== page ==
Driving positive change

The world has changed. It's no longer a choice between making money and doing good. Today's businesses also have the ability to make a difference in the lives of others. A business can be both profitable and purpose or mission-driven, as it gives back to society in multiple ways.

While most companies are focused on the extrinsic motivation of making money to expand their operations and satisfy shareholders, businesses are now starting to shift toward a more intrinsic motivation — a sense of purpose. Specifically, many are trying to fulfil a higher calling by providing value to customers and the world at large.

As many businesses consider the value of cultivating a socially-conscious business model, there are questions of how financially sustainable it is to dedicate resources and employee energy to doing good in the world. The short answer: it's very sustainable, if it's done right.

Some may argue that this is not a responsibility of businesses, but here at 10K60 we disagree. More and more, consumers expect businesses to be a force for social good — and companies are responding with innovations that benefit the environment and people in need. In fact, some of these ventures are not only sustainable from financial standpoints, but also yield a profit.

Corporate social responsibility: past, present, and future

Businesses can no longer do business as usual. The threat of a pandemic has changed how brands must operate on a fundamental level. With this new climate, businesses have a greater responsibility for the safety of their consumers than ever before. Corporate social responsibility (CSR) has evolved to reflect this shift — and businesses have never been more responsible.

CSR today is a big deal: companies are focusing on diversity, inclusion, education, and the environment. Corporate social responsibility efforts — such as sustainable product sourcing, philanthropic endeavours, and socially-aware financial investments — are becoming recognised as a part of the core business model.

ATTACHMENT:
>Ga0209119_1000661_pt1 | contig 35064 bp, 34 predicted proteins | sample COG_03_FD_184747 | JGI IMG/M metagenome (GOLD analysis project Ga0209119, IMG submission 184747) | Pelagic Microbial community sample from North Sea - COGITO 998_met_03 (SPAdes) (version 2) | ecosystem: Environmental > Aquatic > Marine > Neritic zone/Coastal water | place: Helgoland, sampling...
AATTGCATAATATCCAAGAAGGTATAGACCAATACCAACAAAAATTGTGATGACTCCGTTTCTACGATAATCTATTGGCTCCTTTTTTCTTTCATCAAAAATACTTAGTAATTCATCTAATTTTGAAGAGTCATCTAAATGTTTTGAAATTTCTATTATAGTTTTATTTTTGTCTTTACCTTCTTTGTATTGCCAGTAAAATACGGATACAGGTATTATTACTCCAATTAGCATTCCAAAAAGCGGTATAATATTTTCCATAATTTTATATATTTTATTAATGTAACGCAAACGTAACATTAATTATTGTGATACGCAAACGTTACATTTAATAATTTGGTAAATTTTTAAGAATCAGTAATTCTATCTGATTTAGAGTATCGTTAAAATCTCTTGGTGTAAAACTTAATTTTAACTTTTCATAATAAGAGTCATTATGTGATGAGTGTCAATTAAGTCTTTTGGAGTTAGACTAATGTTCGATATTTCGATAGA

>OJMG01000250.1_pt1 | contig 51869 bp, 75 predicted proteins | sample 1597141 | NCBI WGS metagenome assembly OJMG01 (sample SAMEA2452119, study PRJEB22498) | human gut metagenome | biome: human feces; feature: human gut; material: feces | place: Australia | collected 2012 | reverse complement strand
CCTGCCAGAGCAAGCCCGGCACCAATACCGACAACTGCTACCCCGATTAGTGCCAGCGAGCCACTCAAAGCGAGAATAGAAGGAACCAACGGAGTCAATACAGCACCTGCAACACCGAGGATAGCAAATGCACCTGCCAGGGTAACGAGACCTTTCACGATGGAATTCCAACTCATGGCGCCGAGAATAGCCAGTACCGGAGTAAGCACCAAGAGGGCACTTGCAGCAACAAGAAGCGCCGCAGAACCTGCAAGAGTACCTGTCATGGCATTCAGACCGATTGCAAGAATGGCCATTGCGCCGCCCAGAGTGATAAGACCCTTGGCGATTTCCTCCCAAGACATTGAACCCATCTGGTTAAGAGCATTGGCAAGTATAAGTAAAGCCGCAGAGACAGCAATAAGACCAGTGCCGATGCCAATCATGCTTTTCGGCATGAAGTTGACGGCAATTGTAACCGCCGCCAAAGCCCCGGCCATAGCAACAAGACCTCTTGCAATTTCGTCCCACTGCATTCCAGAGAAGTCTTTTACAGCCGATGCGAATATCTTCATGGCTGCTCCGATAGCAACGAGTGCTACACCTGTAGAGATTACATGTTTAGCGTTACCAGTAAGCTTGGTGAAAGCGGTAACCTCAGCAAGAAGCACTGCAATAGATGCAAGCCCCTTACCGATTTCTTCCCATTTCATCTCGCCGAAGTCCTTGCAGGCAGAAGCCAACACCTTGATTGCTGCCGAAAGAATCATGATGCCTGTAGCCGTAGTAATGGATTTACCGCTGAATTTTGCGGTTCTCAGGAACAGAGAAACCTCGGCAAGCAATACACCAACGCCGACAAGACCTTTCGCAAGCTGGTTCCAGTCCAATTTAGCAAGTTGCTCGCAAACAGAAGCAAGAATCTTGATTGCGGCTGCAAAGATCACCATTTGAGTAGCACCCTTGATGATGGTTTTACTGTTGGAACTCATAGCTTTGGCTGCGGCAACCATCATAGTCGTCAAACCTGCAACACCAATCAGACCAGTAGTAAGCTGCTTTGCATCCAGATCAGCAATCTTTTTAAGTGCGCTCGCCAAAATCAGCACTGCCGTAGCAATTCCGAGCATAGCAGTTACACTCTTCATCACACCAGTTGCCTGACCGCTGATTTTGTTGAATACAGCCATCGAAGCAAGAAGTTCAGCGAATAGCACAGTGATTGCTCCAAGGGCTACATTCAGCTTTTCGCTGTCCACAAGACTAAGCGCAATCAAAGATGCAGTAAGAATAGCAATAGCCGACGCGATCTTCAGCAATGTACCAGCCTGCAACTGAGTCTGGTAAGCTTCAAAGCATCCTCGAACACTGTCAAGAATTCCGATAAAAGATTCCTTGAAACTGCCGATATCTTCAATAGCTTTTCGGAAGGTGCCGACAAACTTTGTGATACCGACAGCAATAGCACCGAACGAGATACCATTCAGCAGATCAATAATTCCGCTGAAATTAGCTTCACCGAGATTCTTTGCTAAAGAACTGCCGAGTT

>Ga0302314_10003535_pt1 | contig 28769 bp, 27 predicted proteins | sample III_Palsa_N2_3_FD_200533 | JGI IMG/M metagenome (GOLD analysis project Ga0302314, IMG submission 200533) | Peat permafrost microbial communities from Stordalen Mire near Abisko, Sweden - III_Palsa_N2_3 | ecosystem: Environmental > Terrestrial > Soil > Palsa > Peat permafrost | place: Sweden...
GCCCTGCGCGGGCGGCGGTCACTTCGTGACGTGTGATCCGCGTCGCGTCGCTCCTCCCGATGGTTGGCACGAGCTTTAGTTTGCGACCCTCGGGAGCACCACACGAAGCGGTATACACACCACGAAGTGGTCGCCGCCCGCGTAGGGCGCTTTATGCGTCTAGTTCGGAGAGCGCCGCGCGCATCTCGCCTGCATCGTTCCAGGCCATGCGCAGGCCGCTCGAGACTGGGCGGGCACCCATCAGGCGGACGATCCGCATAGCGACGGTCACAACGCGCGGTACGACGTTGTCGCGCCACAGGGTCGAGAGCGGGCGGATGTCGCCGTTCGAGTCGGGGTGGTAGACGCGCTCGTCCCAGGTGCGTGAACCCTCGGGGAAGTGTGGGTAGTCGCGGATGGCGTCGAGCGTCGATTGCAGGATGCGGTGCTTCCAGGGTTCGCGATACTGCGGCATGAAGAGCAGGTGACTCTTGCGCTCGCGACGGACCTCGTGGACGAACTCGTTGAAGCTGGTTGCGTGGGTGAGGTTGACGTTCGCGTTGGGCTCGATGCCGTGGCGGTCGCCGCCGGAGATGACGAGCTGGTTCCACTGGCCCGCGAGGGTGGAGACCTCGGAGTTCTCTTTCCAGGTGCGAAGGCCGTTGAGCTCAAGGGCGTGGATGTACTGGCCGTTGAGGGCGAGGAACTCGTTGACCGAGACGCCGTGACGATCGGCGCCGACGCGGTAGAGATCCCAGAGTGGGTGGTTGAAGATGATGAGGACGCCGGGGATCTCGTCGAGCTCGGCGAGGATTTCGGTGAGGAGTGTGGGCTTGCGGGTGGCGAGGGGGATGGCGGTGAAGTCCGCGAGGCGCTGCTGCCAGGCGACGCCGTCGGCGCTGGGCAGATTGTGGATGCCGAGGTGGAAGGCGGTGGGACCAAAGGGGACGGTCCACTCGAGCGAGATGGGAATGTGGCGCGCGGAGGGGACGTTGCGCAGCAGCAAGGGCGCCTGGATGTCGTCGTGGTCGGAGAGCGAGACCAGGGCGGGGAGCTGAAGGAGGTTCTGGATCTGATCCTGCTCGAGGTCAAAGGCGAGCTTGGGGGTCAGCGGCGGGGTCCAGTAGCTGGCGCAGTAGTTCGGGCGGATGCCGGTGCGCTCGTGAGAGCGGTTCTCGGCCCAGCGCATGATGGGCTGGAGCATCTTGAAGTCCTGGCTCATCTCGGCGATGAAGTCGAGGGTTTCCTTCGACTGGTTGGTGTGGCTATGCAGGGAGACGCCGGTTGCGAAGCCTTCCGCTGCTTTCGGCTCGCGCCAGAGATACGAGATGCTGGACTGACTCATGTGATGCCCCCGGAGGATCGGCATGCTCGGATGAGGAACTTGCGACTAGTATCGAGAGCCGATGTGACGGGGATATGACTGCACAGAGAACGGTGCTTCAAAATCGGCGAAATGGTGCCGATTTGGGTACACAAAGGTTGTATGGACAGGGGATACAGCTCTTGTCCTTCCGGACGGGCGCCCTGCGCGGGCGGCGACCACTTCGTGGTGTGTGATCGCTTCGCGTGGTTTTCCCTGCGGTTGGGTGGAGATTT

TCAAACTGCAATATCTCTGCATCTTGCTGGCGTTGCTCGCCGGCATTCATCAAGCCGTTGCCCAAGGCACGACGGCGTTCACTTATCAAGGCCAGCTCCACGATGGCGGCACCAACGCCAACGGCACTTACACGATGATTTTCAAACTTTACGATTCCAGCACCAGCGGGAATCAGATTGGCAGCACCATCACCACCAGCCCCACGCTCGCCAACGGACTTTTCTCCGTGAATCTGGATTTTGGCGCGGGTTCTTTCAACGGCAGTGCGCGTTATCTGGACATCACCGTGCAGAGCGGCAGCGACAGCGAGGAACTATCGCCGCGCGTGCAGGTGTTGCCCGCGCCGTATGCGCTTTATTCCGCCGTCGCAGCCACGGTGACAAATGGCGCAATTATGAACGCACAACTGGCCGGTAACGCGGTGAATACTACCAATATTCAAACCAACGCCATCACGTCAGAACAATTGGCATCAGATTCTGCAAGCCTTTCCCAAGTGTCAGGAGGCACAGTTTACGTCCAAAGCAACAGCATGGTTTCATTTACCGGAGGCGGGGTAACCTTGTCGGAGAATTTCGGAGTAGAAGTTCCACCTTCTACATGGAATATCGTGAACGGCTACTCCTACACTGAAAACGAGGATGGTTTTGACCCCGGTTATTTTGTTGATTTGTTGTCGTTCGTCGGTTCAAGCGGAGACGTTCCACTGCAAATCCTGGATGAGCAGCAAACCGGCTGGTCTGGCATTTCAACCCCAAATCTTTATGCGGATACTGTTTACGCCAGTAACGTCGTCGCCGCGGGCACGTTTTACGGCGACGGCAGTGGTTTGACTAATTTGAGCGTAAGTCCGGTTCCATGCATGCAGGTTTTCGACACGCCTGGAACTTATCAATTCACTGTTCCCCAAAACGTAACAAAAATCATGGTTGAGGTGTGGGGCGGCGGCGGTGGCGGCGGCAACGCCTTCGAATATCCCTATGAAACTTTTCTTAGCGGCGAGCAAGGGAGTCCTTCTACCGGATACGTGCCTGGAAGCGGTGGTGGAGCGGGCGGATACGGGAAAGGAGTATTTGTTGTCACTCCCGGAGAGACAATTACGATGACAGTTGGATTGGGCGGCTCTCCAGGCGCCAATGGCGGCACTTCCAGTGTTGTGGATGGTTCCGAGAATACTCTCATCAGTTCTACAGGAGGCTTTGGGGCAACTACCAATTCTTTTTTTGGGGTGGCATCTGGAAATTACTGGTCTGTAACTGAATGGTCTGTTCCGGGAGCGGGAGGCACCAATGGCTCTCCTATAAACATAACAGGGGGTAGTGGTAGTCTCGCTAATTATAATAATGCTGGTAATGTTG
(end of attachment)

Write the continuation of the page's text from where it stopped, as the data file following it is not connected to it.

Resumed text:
Let’s take a look at the world of CSR through its history, what it looks like today, and how that might change in the future;

Industrial Revolution and World War

The roots of corporate social responsibility can be traced back to the industrial revolution in the 1830s-1900s. During this time, rapid advances in technology and a wave of innovation displaced established social norms and behaviours.

The late 19th and early 20th century are often seen as a period of corporate irresponsibility. While this era did produce mass worker exploitation, unsafe working conditions, and excessive pollution, it also gave birth to a whole new breed of business leaders who were determined to make the world a better place.

Post-war: civil rights and sustainability

After World War II, corporations had to change their model. Workers unions were on the rise, and the threat of communism loomed over many countries. People generally were uneasy about the growing influence large businesses had on governments and societies around the world — and there was considerable pressure to start acting as a social force for good.

21st century

In the 21st century, a significant shift has occurred in the way businesses view their role in society. A growing body of research illustrates that a company's social and environmental impact, good or bad, is directly linked to its financial success. Today's customers tend to show greater loyalty to companies that do good in their community.

In 2013, the Indian government became the first in the world to require companies to report on their social and environmental impacts. Later that year, the European Union took a similar step, requiring many of its member states to produce annual reports outlining their social and environmental performance.

In 2019, 181 CEOs of some of the world’s wealthiest companies, including Apple, Amazon, and Citigroup, stated their intent to work in the best interests of customers, employees, and society — not just shareholders.

Using purpose to gain competitive advantage

Businesses that want to stand out from the crowd need to learn how to tell their unique selling points (USP) in an engaging, enticing way — one that captures the attention of target audiences and keeps them coming back for more. By focusing on what makes a business unique and how it can make customers' lives easier, clients can effectively convey their value proposition and appeal to potential clients.